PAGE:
One possibly strange detail in Listing 4-13 is the use of a while loop around the Wait in the Consume method; what is that for? Well, there is another subtle race condition: sequencing of operations is nondeterministic, so in theory the producer could end up reacquiring the monitor before the consumer has been rescheduled. The effect of this is that Pulse would be called twice, waking more than one consumer thread. One of the threads could consume both items, so when the second consumer finally comes out of Wait, it will own the monitor but there will be nothing on the queue. Therefore, instead of immediately dequeuing it needs to check that there is still work to do on the queue by checking the Count.

From “Pro asynchronous programming with .net”.

Lock keyword.

Now, what if Monitor.Enter were to throw an exception? You really need to bring this call inside the try block. But then you need to cater for two possibilities: the exception happening before the monitor was acquired and the exception being thrown after the monitor was acquired. So you need to have some way of telling whether or not you should release the monitor. Fortunately, in version 4.0 of .NET a new overload was introduced that allows users to verify, one way or the other, whether the lock was taken. Listing 4-8 shows the code necessary to use this new overload.

Listing 4-8. Monitor.Enter Inside the try Block

public void ReceivePayment(decimal amount)
{
    bool lockTaken = false;
    try
    {
        Monitor.Enter(stateGuard, ref lockTaken);
        cash += amount;
        receivables -= amount;
    }
    finally
    {
        if (lockTaken)
        {
            Monitor.Exit(stateGuard);
        }
    }
}

If this is the code you should write to use monitors correctly, you have a problem: the chances of getting developers to write this every time and get it right every time are not great. And so the C# language has a keyword that makes the compiler emit the code in Listing 4-8.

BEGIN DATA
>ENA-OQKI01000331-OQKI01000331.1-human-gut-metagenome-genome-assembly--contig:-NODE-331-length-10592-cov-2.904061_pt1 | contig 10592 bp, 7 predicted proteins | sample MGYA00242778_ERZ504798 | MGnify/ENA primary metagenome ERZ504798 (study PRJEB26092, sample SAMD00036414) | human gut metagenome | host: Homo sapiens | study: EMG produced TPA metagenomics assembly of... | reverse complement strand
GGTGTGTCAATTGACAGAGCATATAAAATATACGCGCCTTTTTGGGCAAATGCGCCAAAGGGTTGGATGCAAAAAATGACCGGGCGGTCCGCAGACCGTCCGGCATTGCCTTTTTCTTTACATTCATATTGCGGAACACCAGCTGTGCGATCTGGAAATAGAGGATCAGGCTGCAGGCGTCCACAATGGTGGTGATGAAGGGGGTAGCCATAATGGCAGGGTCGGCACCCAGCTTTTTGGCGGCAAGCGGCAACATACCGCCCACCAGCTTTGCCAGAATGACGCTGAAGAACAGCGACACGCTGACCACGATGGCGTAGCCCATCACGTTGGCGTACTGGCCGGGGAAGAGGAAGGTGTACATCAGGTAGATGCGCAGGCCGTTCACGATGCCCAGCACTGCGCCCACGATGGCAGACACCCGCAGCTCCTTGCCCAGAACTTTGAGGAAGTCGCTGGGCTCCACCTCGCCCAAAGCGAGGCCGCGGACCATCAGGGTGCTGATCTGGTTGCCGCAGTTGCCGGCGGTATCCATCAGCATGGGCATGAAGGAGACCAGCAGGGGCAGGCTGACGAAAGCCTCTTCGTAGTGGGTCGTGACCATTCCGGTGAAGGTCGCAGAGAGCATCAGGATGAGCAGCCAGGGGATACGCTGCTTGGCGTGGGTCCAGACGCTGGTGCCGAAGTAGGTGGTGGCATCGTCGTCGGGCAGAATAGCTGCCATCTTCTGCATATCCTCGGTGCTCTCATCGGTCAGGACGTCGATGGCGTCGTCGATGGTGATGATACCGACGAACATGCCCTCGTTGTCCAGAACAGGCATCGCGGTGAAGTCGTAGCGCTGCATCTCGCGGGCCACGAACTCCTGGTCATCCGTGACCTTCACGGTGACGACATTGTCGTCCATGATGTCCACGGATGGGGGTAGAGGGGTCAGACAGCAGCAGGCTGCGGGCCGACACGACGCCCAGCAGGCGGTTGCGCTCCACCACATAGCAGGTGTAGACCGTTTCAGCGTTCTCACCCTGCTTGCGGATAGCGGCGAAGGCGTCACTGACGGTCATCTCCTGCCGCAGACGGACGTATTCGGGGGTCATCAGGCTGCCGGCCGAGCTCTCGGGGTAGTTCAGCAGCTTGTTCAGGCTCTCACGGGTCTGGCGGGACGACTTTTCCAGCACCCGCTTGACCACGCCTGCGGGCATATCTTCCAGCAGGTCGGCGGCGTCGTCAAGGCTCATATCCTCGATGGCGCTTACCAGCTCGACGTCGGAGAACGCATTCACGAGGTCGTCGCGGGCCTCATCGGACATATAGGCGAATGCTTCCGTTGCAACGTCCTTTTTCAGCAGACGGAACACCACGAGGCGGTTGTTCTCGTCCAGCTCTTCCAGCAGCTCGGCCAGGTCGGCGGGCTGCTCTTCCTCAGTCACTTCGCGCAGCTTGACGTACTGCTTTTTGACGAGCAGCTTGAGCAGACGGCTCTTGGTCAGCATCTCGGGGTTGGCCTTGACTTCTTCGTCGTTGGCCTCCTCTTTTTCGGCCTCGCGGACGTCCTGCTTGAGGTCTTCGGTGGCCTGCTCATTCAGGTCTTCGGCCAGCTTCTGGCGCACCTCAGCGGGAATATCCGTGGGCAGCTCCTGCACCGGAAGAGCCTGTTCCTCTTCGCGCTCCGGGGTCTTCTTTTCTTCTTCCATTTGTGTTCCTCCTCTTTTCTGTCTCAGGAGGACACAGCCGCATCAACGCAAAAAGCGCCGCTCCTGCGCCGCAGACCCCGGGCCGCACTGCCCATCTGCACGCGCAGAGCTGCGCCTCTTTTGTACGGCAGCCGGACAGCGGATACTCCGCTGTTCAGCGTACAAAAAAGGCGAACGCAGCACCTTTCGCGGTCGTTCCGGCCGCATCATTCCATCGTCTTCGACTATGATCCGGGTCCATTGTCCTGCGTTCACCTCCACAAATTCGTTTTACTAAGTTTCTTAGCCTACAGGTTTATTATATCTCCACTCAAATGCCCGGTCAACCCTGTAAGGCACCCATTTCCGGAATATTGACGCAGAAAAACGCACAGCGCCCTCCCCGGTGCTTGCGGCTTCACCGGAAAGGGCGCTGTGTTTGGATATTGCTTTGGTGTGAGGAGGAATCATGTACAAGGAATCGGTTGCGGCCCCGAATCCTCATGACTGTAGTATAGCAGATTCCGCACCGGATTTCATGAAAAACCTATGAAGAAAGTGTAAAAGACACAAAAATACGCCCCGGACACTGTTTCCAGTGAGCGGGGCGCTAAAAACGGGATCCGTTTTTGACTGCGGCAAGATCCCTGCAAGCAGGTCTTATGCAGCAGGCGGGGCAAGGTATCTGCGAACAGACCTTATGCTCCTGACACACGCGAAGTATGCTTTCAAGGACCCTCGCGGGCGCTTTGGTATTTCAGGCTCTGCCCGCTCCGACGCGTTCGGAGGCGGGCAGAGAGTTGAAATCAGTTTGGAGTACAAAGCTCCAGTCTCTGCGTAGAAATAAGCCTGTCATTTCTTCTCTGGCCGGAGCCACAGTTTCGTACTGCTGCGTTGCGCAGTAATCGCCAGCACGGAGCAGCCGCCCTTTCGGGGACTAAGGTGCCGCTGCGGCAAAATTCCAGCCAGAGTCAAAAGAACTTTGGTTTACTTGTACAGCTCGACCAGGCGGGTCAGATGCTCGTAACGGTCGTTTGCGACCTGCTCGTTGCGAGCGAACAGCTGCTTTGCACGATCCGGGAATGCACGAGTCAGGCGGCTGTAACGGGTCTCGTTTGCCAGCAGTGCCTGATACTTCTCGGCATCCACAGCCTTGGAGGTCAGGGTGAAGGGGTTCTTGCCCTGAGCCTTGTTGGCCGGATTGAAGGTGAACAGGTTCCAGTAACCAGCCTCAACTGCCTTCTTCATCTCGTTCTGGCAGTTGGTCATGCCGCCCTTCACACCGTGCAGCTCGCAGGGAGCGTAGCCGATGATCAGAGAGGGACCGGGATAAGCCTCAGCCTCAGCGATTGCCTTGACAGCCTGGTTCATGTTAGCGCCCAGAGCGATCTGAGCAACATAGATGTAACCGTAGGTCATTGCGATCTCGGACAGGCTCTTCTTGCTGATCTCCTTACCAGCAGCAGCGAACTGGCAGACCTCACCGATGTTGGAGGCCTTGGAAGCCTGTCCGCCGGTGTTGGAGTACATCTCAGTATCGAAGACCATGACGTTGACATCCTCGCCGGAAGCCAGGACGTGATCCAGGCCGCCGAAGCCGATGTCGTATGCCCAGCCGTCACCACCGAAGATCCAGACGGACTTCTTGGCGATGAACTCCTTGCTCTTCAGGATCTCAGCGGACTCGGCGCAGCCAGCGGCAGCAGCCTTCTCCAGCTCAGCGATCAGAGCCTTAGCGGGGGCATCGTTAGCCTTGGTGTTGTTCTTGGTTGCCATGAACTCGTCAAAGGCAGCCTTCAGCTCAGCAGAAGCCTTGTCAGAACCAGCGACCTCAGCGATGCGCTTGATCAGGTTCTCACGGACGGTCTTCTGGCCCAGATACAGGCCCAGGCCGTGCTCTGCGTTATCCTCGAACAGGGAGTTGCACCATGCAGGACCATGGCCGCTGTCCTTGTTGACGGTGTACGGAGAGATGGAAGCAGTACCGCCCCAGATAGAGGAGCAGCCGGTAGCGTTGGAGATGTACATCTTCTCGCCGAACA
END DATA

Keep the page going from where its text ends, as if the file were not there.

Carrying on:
The lock Keyword

The idea of the lock keyword is to allow you to concentrate on the work that needs to be protected rather than the semantics of using monitors correctly. Listing 4-9 shows how the lock keyword makes the code in Listing 4-8 much simpler. This is surely something you can expect developers to write.

Listing 4-9. Using the lock Keyword

public void ReceivePayment(decimal amount)
{
    lock(stateGuard)
    {
        cash += amount;
        receivables -= amount;
    }
}

WHAT SHOULD I LOCK?

In the early days of .NET it was very common to see people write code like the following:

lock(this)
{
    // change state here
}

In fact, this is also what the event keyword generated until .NET 4.0. The problem is that an object’s this reference is really a public field, in that anyone with a reference to the object is looking at the same thing. This means that, although you are using this for your own internal synchronization, other code may also choose your object for synchronization. You then end up in needless contention at best and with hard-to-diagnose deadlocks at worst.

Objects are cheap to allocate, and so the simplest way to ensure you only have contention where necessary is to use private instance or static variables, depending on whether the state to be protected is instance or static data, respectively.

Even though the lock keyword appears to be a big improvement on manually manipulating the monitor, there is still a fundamental problem: when trying to acquire synchronization primitives it’s a very good idea to be able to time out of a wait. Failing to do this can result in hard-to-identify deadlocks and other synchronization bugs (such as a thread failing to release a monitor). The problem is that neither Monitor.Enter nor lock supports the passing of a timeout.

From “Pro asynchronous programming with .net, page 67”.